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Poverello Continues to Help Those In Need

By Denny Patterson

When we last spoke with Poverello CEO Tom Pietrogallo in May 2020, he spoke about the nonprofit organization’s good work, how it has positively impacted millions of people, and how he planned to face COVID-19 head-on. Millions of small businesses and nonprofits across the country have been forced to shut down, but thanks to Pietrogallo’s strong leadership, Poverello continues to march forward. We caught up with Pietrogallo for an update.

Denny Patterson: Can you begin by telling us what Poverello is and when it was founded?

Tom Pietrogallo: Poverello is a nonprofit organization that has been around since 1987. We were founded by a Franciscan priest who was working as a chaplain at a local hospital during the middle of the HIV/AIDS pandemic. He saw the need that people had regarding food when they were discharged from the hospital. A lot of people who had AIDS at that time looked like they were on death’s door, and food was a big issue that was near and dear to the priest’s heart. The story goes that he used to feed people out of the trunk of his car and volunteers would make soup and take the food to people’s homes who were discharged from the hospital. Of course, we have grown into something a lot different. Now, we serve 2,000-3,000 people in South Florida who have HIV, 1,000-1,500 people who have other chronic illnesses and not HIV, and we offer healthy foods of the client’s choice that equal about a week’s worth of healthy groceries for people who need it. Generally, people who come to us are under the federal poverty level, and we offer several different programs. We also offer services by doing things like running a thrift shop. We have a thrift shop in Pompano Beach and one in Wilton Manors, and we also have a livewell center where people can come to our gym and volunteers will provide haircuts, Reiki, acupuncture, massages, and chiropractic services.

DP: The last time we talked with you, we were in the midst of the COVID-19 pandemic. Unfortunately, we are not out of the woods yet. How has Poverello been managing during these difficult times and navigating through the pandemic?

TP: This pandemic really showed the weakness of our funding mechanism. We rely on retail to fill in the gaps of what we do for people, and when retail tanked, that meant a lot of our income tanked. It really made us look at what we are doing with pricing our services and trying to make sure that funders are adequately paying. What we do is high quality, and it is a great product. We sometimes do not value it enough to price it the way we should. Instead, we have been pricing it whatever they will give us and then we have been filling the gaps with what we make from the thrift store. When money does not come into the thrift store, it messes up the relief effort right in the middle of the time when people need it the most. Thankfully, donations are way up for us this year. People who know what we do have really stepped up and donated. Also, the PPP program has been beneficial to us. It allowed us to have three months of salaries paid and hazard benefits. We tried to beef up the benefits and show our staff how much we appreciated them working so hard during this pandemic. They have worked so hard to get everything done. We have definitely improved our services. Before, people would always come to us. Now, 20-40 per day are getting deliveries from us. They can either come in and receive food, or we deliver.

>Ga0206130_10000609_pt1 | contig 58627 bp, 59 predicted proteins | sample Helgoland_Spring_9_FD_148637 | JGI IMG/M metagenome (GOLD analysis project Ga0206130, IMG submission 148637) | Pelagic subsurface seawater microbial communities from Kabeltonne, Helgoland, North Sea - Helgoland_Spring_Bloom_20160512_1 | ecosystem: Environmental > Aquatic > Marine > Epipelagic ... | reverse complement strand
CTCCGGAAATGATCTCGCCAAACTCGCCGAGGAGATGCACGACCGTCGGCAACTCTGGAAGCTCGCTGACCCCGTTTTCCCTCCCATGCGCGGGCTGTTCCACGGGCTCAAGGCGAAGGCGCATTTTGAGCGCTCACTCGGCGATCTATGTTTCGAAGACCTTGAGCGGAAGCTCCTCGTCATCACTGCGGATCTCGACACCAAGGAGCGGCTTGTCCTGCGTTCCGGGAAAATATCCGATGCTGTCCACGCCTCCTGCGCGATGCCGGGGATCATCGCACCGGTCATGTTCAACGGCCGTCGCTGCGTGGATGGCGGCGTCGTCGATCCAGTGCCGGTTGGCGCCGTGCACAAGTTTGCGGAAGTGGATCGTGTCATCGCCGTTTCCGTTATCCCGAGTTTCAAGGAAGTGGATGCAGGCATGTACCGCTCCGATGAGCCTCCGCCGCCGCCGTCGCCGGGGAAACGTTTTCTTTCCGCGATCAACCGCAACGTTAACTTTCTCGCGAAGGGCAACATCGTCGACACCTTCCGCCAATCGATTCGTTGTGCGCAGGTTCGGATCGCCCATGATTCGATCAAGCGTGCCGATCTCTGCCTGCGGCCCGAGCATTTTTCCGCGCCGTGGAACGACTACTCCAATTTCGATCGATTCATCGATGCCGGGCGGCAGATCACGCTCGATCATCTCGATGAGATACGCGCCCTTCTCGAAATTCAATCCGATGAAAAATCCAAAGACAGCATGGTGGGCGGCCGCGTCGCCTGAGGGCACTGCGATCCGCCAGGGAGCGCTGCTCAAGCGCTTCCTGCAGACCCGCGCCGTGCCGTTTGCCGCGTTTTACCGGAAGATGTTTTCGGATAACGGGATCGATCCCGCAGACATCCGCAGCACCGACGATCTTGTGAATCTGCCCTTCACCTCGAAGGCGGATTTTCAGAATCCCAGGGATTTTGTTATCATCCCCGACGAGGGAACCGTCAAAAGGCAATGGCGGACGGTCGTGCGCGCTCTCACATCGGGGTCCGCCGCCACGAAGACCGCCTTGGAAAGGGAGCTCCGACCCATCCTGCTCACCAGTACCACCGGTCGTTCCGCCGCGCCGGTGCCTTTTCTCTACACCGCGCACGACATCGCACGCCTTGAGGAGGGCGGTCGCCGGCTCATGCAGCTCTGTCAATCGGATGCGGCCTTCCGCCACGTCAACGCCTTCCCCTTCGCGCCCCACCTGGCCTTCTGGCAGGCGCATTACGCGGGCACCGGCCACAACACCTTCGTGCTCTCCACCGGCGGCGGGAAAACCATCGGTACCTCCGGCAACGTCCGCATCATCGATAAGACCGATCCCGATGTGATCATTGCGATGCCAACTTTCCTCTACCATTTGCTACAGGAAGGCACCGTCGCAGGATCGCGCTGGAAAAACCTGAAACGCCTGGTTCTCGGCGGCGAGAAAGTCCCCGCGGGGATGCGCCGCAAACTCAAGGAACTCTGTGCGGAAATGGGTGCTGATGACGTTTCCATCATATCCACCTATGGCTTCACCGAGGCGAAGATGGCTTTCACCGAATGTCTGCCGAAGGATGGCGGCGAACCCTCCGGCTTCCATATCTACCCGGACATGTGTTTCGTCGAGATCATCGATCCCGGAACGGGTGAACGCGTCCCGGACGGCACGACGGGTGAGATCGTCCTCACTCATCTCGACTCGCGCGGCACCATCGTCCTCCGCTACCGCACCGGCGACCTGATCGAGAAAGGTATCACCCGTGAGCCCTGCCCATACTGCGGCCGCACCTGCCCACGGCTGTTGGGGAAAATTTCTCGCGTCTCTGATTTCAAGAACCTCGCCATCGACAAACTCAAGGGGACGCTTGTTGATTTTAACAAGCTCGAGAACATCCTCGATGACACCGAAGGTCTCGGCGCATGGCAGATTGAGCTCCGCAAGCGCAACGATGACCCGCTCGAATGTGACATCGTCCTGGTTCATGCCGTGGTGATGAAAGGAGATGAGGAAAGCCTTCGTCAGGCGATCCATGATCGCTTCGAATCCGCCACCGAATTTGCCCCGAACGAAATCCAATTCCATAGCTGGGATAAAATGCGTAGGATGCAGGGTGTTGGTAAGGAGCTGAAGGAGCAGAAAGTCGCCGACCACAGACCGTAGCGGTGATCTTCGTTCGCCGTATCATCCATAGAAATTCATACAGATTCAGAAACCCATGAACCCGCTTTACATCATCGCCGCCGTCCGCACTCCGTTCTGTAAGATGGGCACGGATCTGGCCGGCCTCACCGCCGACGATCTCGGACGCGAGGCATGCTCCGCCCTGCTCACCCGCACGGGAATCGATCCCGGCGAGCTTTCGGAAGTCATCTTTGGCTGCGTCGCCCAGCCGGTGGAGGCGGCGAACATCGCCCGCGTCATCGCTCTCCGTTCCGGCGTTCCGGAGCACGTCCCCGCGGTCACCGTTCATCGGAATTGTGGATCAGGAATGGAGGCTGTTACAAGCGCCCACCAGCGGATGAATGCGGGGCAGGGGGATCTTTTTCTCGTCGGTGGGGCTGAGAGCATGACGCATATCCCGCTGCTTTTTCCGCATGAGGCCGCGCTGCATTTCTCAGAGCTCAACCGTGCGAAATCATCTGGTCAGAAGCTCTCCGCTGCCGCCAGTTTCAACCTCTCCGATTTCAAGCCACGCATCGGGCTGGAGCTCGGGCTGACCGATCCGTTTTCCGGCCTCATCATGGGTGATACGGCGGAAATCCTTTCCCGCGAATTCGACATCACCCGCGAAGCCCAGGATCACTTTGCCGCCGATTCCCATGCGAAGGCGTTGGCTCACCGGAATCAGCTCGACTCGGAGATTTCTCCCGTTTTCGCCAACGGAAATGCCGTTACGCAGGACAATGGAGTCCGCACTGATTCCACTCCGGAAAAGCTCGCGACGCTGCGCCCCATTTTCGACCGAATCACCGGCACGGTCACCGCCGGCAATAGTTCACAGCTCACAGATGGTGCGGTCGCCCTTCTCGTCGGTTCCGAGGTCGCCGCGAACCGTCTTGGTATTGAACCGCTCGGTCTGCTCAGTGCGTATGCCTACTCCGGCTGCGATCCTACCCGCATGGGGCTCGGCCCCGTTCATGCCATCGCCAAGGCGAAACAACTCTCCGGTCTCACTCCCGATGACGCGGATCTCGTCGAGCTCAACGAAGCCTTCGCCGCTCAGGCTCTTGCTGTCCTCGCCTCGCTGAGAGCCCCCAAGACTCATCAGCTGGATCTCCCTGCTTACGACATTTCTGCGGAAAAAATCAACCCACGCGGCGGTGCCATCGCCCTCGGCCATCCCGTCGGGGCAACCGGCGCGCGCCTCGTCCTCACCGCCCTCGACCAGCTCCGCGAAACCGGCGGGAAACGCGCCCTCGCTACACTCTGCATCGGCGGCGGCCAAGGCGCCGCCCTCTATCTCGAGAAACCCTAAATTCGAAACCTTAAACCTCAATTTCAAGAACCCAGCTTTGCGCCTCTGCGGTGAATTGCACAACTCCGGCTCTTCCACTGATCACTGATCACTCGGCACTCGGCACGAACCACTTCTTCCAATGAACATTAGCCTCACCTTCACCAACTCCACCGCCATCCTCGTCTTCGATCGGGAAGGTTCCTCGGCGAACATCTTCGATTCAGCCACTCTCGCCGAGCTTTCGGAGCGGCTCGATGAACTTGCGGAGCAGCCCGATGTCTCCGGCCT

DP: What safety protocols have been implemented?

TP: The staff have all agreed to get tested on a regular basis, which has been helpful because the people who have tested positive were able to stay home. None of our people showed symptoms or passed it on to others. So, our systems seemed to work. We clean regularly and do a professional spray every week to the whole facility, including the vehicles. We ask everyone to wear a mask, we provide masks to our customers who do not have them, and we ask people to observe social distancing.

DP: How beneficial has Poverello been to the South Florida community?

TP: You would have to ask our clients. I have been talking to a few people lately who have told me when they find out who I am and what I do, they will usually tell me a story about how whatever we did for them saved their life. They will use those dramatic terms, or they will say we made their horrible situation so much better.

DP: To you, what is the most rewarding part about working with Poverello?

TP: I think the most rewarding part is knowing that the system of care that we built to help people with food insecurity is really one of the best in the nation. I am very proud of the fact that we have 112 different items that are curated by our nutritionist and available for people. They can order in the comfort of their home and have it delivered to them. It is truly top notch service for a safety net program. I do not know any other safety net program that treats their customers like we do.

DP: Is there anything else you would like our readers to know?
TP: If you are going to donate furniture or gently used items that you do not have the capacity to move, we will come to your home and pick it up. We have people who will come out and help.

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